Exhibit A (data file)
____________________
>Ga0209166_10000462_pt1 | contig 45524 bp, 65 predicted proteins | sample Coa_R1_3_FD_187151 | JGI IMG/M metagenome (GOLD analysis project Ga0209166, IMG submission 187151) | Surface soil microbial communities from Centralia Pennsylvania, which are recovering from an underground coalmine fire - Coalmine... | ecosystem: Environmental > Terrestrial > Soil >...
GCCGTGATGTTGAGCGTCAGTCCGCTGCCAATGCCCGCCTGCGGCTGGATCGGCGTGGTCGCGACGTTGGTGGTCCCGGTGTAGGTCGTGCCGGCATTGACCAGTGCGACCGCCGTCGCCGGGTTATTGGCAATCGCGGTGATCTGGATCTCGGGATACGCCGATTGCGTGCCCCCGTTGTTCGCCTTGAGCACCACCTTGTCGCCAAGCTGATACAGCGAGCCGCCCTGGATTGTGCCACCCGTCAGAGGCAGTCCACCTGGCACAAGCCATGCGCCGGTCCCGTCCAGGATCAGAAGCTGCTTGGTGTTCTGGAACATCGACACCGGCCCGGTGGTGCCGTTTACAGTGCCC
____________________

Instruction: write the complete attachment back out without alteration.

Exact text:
>Ga0209166_10000462_pt1 | contig 45524 bp, 65 predicted proteins | sample Coa_R1_3_FD_187151 | JGI IMG/M metagenome (GOLD analysis project Ga0209166, IMG submission 187151) | Surface soil microbial communities from Centralia Pennsylvania, which are recovering from an underground coalmine fire - Coalmine... | ecosystem: Environmental > Terrestrial > Soil >...
GCCGTGATGTTGAGCGTCAGTCCGCTGCCAATGCCCGCCTGCGGCTGGATCGGCGTGGTCGCGACGTTGGTGGTCCCGGTGTAGGTCGTGCCGGCATTGACCAGTGCGACCGCCGTCGCCGGGTTATTGGCAATCGCGGTGATCTGGATCTCGGGATACGCCGATTGCGTGCCCCCGTTGTTCGCCTTGAGCACCACCTTGTCGCCAAGCTGATACAGCGAGCCGCCCTGGATTGTGCCACCCGTCAGAGGCAGTCCACCTGGCACAAGCCATGCGCCGGTCCCGTCCAGGATCAGAAGCTGCTTGGTGTTCTGGAACATCGACACCGGCCCGGTGGTGCCGTTTACAGTGCCC